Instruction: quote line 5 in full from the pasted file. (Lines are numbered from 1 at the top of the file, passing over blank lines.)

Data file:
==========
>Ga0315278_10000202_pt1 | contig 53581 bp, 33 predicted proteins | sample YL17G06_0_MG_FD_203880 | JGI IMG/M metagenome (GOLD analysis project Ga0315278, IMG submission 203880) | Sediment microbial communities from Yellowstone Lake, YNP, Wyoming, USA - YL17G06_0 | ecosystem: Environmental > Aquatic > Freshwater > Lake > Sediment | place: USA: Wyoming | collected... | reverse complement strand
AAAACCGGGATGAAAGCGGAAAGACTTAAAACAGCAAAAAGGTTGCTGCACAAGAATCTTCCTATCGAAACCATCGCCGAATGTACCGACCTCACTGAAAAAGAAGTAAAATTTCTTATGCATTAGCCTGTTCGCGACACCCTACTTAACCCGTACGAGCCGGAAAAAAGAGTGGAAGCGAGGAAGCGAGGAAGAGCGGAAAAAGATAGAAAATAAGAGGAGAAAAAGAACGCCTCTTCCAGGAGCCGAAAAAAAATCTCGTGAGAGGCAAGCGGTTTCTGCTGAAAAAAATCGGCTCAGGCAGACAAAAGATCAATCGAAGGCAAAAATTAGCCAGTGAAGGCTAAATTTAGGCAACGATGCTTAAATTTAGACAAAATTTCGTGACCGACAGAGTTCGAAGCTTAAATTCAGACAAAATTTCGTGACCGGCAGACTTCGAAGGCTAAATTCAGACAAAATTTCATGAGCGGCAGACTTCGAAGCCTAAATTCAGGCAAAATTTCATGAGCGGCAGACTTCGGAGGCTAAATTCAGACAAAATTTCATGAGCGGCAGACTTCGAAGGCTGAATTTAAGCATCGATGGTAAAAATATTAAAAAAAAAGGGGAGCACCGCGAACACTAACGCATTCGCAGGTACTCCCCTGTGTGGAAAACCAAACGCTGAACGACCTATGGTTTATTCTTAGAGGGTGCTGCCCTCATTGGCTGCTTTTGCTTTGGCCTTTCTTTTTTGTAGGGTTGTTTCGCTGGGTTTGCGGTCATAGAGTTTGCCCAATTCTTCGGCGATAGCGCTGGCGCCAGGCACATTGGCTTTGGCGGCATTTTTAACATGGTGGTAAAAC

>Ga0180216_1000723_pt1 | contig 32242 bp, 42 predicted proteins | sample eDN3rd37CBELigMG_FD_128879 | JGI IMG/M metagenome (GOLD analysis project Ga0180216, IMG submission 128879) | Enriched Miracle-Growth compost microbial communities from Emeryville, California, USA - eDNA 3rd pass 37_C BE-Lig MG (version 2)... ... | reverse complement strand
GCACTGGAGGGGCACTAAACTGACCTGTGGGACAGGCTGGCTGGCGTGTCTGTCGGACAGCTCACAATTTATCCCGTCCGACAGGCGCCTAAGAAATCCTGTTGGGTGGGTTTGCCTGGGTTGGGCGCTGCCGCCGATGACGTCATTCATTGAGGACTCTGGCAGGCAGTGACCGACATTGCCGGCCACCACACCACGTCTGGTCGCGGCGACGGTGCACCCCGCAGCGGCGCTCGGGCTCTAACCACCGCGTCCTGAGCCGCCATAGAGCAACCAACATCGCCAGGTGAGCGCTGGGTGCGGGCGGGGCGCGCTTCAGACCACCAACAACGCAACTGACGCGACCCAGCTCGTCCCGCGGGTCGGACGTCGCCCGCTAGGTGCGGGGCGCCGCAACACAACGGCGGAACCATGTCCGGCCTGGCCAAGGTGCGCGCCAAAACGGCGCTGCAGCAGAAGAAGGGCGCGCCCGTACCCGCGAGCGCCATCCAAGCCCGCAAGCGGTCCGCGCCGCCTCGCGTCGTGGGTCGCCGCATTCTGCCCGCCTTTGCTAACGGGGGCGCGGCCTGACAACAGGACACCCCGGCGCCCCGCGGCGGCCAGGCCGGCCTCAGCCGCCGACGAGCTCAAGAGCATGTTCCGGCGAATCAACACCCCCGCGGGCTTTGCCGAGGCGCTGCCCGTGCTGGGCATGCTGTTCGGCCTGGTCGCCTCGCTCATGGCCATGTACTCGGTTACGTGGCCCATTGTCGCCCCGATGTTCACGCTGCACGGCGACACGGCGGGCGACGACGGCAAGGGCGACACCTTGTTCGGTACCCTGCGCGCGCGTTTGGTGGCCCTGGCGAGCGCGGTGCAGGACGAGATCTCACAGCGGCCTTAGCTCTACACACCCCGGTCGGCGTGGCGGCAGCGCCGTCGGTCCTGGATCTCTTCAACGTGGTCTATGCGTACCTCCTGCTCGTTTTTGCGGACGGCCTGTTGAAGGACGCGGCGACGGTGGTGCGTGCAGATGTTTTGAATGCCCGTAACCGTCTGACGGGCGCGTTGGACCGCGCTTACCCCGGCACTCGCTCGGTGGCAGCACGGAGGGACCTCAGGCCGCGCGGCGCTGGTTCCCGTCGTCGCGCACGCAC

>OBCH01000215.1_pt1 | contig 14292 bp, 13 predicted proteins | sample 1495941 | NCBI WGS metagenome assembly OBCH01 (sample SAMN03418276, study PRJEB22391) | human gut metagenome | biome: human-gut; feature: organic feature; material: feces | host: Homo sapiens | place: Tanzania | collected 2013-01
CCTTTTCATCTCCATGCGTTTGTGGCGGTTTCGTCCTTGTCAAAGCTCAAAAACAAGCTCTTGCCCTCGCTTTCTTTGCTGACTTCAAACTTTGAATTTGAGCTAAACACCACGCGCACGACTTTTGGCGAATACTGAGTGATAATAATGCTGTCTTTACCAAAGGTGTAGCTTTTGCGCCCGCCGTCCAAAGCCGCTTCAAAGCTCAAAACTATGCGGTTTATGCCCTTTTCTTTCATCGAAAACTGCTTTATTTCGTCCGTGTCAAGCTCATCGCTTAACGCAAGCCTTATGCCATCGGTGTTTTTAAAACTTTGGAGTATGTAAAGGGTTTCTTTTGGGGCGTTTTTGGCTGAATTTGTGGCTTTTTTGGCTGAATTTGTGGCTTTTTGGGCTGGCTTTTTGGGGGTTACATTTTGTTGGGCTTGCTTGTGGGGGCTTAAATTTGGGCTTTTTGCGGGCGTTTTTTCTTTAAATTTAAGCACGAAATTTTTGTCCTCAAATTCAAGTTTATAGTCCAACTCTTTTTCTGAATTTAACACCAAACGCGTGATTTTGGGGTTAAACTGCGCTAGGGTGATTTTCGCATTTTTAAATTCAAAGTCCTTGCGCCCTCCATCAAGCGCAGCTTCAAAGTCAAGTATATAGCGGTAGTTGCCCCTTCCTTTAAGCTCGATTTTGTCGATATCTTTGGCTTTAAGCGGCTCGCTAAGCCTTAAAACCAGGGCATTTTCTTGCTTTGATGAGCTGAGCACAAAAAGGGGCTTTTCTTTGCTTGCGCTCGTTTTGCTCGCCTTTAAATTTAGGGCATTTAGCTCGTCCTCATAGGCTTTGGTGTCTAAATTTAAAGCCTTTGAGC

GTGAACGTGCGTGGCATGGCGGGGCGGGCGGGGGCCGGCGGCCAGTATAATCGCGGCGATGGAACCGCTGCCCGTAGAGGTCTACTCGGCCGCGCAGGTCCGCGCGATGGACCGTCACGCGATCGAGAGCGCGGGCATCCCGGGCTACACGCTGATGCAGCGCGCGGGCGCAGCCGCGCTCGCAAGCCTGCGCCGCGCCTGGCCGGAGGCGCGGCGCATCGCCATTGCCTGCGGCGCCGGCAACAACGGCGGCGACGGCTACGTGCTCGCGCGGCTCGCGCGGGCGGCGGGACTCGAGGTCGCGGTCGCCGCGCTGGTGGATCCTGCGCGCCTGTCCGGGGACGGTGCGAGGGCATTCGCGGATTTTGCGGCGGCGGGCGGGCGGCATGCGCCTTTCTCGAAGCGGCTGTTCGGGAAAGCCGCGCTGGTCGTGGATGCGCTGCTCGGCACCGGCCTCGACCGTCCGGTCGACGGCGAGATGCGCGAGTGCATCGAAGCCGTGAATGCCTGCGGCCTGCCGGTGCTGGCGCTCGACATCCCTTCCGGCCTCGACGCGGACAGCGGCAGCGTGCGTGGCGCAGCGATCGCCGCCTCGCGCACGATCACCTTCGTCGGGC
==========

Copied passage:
>OBCH01000215.1_pt1 | contig 14292 bp, 13 predicted proteins | sample 1495941 | NCBI WGS metagenome assembly OBCH01 (sample SAMN03418276, study PRJEB22391) | human gut metagenome | biome: human-gut; feature: organic feature; material: feces | host: Homo sapiens | place: Tanzania | collected 2013-01